Want to write a better blog? Stop trusting Google

As a writer and a blogger, you need two things — great content and people to read it. That much you know. But what you don’t know is the best way to get both is to give up on Google.com and make your own Google search engine.

Custom search engines let you decide what sites are valuable enough to appear in your research. Defining a finely tuned pool of resources to link to and quote from will make your posts more authoritative and build relationships with other bloggers.

 

HOW IS THIS DIFFERENT FROM WHAT I’M ALREADY DOING?

While many bloggers often link to interesting or insightful posts and pages that they come across, and indeed many bloggers do only this, what I am suggesting you do is to be more active. Instead of waiting until something catches your eye, choose professional writer’s site like https://papersowl.com to make an authentic writing for you.

Producing valuable, original content backed by experts is transformative; you’ll go from saying “Hey, Seth Godin said something cool” to saying “Hey, I said something cool, and Seth Godin agrees with me.” By being more active than reactive, you increase your worth.

WHY NOT JUST USE VANILLA GOOGLE?

Setting up a custom search engine takes time and effort — why bother, when Google returns great results anyway? By evaluating and limiting your sources, you can consistently refer to only the most valuable, insightful, and useful content.  Taking the extra time to set up and tune your own search results will produce more effective research for you and more valuable content for your readers.

WHO’S WORTHY OF BEING IN MY SEARCH ENGINE?

Once you’ve determined who the heavy hitters are, dig deeper.  Check out their blogrolls,  ask on Twitter and do a Google search for “Top (insert niche here) sites.”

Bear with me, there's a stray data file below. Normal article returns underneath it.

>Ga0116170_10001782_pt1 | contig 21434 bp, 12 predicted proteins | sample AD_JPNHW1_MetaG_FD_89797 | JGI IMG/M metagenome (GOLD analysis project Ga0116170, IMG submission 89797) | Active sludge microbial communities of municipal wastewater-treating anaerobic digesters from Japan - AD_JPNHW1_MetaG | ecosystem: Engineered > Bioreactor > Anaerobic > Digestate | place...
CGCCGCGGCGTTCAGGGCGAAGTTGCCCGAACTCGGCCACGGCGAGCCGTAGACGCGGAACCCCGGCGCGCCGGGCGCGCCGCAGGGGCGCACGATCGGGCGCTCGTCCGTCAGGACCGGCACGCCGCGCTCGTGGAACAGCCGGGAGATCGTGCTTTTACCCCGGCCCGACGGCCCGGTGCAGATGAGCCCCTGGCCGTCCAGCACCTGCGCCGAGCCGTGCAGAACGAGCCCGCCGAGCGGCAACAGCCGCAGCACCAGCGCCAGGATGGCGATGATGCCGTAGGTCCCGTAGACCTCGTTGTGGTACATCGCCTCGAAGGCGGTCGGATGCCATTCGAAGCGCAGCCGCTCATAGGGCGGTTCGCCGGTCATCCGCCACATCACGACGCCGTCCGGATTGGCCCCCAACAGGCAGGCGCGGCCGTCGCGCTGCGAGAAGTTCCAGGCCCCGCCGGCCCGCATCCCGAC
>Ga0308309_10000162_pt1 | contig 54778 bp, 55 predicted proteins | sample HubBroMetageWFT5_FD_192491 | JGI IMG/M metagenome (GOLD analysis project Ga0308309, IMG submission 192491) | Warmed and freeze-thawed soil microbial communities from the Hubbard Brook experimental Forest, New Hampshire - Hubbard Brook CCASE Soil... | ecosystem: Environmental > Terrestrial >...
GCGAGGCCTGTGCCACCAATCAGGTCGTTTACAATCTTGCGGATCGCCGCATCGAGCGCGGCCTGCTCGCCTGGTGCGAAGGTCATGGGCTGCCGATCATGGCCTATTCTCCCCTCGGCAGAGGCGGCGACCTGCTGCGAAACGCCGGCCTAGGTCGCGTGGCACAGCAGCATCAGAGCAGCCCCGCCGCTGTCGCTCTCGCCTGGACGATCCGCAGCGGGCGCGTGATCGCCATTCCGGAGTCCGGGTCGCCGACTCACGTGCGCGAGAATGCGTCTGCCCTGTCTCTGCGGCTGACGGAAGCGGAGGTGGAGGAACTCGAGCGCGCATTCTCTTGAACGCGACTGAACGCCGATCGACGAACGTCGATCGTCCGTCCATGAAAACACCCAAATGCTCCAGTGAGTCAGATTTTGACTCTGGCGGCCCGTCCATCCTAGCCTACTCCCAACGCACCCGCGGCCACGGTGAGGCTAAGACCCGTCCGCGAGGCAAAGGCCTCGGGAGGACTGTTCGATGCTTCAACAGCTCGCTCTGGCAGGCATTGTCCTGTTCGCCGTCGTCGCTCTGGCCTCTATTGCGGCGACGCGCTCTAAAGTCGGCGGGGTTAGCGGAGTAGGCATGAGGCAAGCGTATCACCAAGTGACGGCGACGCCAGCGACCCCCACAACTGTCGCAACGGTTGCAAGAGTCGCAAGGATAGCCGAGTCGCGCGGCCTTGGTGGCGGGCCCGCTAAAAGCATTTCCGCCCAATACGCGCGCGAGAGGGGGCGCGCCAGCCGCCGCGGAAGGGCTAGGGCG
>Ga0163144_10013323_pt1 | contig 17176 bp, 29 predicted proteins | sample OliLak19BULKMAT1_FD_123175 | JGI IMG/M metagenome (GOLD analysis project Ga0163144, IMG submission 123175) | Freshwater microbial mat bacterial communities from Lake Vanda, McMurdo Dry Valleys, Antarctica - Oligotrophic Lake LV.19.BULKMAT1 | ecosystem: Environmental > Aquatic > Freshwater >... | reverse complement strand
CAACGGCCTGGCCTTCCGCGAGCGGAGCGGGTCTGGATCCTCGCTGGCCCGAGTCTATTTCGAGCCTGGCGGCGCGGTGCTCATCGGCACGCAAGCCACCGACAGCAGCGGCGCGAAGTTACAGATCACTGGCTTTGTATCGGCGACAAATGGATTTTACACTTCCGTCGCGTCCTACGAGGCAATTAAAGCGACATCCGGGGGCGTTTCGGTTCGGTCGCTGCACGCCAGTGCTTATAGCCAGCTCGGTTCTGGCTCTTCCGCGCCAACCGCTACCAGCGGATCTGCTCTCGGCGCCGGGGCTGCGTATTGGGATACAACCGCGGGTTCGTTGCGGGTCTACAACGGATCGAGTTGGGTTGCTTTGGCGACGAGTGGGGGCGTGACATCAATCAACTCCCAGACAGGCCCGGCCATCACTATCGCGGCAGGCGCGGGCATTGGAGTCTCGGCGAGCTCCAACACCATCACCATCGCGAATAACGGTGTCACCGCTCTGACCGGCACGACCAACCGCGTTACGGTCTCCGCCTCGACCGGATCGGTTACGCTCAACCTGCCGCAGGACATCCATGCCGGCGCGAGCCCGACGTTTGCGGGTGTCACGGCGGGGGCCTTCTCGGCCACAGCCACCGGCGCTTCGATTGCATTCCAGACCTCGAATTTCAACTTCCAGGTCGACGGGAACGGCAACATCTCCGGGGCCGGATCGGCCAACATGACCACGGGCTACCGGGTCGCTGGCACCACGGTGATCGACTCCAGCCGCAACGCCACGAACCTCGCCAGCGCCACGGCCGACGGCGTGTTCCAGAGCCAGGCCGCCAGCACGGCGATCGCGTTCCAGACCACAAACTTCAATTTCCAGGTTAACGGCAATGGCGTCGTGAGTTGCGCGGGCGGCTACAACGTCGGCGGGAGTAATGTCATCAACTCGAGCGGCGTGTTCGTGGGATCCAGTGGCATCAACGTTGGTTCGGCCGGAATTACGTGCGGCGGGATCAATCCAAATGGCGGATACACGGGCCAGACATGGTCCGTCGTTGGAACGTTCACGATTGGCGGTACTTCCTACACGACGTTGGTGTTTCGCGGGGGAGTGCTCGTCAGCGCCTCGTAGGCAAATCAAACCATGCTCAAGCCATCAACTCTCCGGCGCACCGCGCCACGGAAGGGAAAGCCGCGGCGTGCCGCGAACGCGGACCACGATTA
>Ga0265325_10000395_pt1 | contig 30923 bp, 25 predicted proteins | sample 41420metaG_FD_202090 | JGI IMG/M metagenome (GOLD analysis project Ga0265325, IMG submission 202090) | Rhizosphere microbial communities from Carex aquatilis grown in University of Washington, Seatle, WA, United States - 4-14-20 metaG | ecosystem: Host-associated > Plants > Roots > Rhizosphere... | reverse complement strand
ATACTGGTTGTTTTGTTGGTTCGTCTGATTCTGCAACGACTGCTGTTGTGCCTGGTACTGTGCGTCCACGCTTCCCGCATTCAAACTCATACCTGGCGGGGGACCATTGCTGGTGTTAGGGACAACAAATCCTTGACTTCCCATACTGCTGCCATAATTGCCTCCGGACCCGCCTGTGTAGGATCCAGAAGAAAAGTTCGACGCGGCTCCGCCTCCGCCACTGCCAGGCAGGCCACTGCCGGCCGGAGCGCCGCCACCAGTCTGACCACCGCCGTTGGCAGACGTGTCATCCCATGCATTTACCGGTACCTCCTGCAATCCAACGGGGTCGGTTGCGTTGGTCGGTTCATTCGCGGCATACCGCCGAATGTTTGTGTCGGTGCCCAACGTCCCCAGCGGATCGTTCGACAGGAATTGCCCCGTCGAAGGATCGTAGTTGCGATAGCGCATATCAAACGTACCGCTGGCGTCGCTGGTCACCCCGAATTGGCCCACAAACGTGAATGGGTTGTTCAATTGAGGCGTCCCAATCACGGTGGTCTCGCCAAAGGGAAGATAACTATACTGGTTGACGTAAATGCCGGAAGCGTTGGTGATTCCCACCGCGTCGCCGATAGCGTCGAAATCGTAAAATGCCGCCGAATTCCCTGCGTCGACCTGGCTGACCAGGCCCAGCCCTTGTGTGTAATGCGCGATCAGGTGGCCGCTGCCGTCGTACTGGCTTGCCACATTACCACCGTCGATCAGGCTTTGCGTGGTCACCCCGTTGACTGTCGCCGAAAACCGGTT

Once you’ve assembled a healthy set of sites to search across, it’s time to use one of custom search’s best features:  refining. By tagging your sources with labels, you can filter your search results. In my search engine, I’ve got grammar, writing, errors, and etymology. Label your sources according to their strengths and you can save time when writing your posts.

ALL RIGHT, I’VE GOT MY MINI-GOOGLE, NOW WHAT?

Now you’ve got your post idea. Before you start writing, hop on over to your custom search engine and search through there. What do your authorities say? Give them credit for saying it. If you’ve got a great source that would benefit your readers, it would be criminal not to link to it. You can search for sources that agree with your take on a subject, find a consensus before reaching your own conclusion, or take any number of other approaches.

Just remember to provide the best content for your readers and be generous with links, and the readers will come.

 

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Comment by Brian Rock on October 23, 2017 at 9:22am

I think Google does a pretty good job of identifying the best stuff on the Internet. Seems like unnecessary work to me. Although I do like using the "site:" search on Google to just search for something on an individual site from time to time.

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